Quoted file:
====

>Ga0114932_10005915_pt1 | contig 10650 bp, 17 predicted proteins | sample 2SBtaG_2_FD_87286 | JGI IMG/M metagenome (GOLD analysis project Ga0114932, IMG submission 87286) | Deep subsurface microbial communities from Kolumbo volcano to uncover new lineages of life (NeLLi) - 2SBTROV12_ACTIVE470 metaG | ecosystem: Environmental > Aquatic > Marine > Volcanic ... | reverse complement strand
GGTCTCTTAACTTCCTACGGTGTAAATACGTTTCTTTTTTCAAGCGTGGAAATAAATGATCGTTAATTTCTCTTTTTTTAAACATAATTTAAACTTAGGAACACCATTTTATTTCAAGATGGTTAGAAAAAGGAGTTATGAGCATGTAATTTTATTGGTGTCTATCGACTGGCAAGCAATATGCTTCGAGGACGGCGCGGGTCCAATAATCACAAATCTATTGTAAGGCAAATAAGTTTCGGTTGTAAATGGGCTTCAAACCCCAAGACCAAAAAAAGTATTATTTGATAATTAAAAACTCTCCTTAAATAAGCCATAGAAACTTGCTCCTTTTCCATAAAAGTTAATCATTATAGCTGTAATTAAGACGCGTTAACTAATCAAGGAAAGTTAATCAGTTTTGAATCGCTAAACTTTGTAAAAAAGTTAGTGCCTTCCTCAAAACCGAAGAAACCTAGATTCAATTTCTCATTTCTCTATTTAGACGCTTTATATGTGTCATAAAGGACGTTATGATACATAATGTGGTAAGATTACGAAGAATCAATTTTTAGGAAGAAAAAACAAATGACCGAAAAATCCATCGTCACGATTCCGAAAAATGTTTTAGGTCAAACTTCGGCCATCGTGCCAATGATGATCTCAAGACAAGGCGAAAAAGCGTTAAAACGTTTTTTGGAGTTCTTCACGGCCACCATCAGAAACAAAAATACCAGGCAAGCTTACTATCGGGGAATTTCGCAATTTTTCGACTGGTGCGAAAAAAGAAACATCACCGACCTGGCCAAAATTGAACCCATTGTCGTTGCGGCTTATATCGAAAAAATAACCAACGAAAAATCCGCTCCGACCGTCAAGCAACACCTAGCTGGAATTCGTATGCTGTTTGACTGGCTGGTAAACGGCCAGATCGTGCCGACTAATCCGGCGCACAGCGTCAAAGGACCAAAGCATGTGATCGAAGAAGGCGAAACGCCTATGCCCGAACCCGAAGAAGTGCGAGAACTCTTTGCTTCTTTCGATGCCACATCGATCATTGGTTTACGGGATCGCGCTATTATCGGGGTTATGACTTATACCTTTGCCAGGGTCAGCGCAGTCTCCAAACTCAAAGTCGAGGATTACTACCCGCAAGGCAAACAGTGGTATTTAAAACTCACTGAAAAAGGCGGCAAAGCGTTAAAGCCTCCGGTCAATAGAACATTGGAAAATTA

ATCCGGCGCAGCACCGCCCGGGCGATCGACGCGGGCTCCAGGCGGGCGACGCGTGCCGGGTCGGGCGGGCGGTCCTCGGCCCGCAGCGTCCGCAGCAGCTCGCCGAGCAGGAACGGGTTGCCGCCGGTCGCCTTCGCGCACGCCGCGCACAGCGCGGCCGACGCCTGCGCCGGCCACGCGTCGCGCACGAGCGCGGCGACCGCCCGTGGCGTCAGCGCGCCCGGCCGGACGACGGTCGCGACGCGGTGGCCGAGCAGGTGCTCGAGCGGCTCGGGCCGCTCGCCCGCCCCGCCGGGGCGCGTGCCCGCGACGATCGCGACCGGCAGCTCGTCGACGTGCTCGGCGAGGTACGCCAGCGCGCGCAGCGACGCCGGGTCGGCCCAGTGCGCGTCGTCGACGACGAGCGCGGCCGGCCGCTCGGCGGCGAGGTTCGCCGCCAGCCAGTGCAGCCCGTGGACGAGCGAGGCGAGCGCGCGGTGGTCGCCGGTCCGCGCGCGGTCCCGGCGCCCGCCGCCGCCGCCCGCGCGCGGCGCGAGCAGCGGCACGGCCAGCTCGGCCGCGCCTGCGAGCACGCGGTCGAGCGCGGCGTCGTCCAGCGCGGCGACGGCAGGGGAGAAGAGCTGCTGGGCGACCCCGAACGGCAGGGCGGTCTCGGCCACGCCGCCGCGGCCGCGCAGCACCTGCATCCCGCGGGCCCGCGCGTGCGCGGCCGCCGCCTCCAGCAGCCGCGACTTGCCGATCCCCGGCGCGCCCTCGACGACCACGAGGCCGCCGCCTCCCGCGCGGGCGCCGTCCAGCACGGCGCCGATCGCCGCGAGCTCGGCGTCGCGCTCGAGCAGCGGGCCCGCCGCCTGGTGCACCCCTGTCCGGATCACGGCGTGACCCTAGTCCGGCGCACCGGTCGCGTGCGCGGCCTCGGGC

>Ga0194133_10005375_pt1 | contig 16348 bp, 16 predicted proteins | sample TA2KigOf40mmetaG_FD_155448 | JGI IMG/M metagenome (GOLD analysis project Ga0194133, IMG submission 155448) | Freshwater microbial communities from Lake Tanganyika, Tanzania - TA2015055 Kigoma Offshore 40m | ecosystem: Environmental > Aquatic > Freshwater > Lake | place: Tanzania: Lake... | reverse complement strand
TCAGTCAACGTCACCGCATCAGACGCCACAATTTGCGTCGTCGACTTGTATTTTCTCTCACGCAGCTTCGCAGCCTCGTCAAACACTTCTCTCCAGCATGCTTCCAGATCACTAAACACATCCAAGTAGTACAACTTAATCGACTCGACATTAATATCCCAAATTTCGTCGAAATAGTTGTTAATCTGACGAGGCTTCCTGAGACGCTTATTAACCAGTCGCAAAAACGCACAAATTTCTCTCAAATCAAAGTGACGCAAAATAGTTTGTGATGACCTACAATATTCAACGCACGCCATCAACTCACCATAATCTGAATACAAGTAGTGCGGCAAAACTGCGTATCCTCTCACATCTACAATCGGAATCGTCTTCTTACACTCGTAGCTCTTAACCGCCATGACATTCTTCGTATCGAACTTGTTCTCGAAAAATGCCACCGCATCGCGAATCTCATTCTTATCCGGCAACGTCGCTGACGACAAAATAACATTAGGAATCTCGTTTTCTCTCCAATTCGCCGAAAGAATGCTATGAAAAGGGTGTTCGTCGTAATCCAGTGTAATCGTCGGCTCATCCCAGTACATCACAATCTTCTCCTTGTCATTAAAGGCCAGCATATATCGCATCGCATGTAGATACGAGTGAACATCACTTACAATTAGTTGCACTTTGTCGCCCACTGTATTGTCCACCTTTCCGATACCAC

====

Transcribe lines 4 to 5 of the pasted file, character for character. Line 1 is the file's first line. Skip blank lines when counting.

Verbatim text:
>Ga0194133_10005375_pt1 | contig 16348 bp, 16 predicted proteins | sample TA2KigOf40mmetaG_FD_155448 | JGI IMG/M metagenome (GOLD analysis project Ga0194133, IMG submission 155448) | Freshwater microbial communities from Lake Tanganyika, Tanzania - TA2015055 Kigoma Offshore 40m | ecosystem: Environmental > Aquatic > Freshwater > Lake | place: Tanzania: Lake... | reverse complement strand
TCAGTCAACGTCACCGCATCAGACGCCACAATTTGCGTCGTCGACTTGTATTTTCTCTCACGCAGCTTCGCAGCCTCGTCAAACACTTCTCTCCAGCATGCTTCCAGATCACTAAACACATCCAAGTAGTACAACTTAATCGACTCGACATTAATATCCCAAATTTCGTCGAAATAGTTGTTAATCTGACGAGGCTTCCTGAGACGCTTATTAACCAGTCGCAAAAACGCACAAATTTCTCTCAAATCAAAGTGACGCAAAATAGTTTGTGATGACCTACAATATTCAACGCACGCCATCAACTCACCATAATCTGAATACAAGTAGTGCGGCAAAACTGCGTATCCTCTCACATCTACAATCGGAATCGTCTTCTTACACTCGTAGCTCTTAACCGCCATGACATTCTTCGTATCGAACTTGTTCTCGAAAAATGCCACCGCATCGCGAATCTCATTCTTATCCGGCAACGTCGCTGACGACAAAATAACATTAGGAATCTCGTTTTCTCTCCAATTCGCCGAAAGAATGCTATGAAAAGGGTGTTCGTCGTAATCCAGTGTAATCGTCGGCTCATCCCAGTACATCACAATCTTCTCCTTGTCATTAAAGGCCAGCATATATCGCATCGCATGTAGATACGAGTGAACATCACTTACAATTAGTTGCACTTTGTCGCCCACTGTATTGTCCACCTTTCCGATACCAC